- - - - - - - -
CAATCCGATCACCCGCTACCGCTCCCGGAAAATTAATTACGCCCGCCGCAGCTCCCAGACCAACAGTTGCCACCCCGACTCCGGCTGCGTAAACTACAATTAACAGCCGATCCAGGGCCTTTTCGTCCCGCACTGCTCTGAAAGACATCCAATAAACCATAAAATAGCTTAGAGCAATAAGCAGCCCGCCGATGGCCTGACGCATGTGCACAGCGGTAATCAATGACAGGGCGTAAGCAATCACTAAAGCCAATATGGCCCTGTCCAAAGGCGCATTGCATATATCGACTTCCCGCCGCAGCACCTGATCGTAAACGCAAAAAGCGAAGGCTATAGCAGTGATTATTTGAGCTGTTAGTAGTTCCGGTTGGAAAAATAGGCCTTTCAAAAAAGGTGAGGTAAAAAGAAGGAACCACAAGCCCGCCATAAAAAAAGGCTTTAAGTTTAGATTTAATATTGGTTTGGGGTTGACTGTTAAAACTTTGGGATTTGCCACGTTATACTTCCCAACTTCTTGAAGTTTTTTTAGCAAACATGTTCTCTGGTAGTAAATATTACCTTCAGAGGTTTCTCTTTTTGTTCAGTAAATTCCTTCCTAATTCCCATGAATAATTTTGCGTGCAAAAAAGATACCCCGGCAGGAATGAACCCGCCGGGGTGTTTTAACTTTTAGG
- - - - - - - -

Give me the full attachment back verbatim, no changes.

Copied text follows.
CAATCCGATCACCCGCTACCGCTCCCGGAAAATTAATTACGCCCGCCGCAGCTCCCAGACCAACAGTTGCCACCCCGACTCCGGCTGCGTAAACTACAATTAACAGCCGATCCAGGGCCTTTTCGTCCCGCACTGCTCTGAAAGACATCCAATAAACCATAAAATAGCTTAGAGCAATAAGCAGCCCGCCGATGGCCTGACGCATGTGCACAGCGGTAATCAATGACAGGGCGTAAGCAATCACTAAAGCCAATATGGCCCTGTCCAAAGGCGCATTGCATATATCGACTTCCCGCCGCAGCACCTGATCGTAAACGCAAAAAGCGAAGGCTATAGCAGTGATTATTTGAGCTGTTAGTAGTTCCGGTTGGAAAAATAGGCCTTTCAAAAAAGGTGAGGTAAAAAGAAGGAACCACAAGCCCGCCATAAAAAAAGGCTTTAAGTTTAGATTTAATATTGGTTTGGGGTTGACTGTTAAAACTTTGGGATTTGCCACGTTATACTTCCCAACTTCTTGAAGTTTTTTTAGCAAACATGTTCTCTGGTAGTAAATATTACCTTCAGAGGTTTCTCTTTTTGTTCAGTAAATTCCTTCCTAATTCCCATGAATAATTTTGCGTGCAAAAAAGATACCCCGGCAGGAATGAACCCGCCGGGGTGTTTTAACTTTTAGG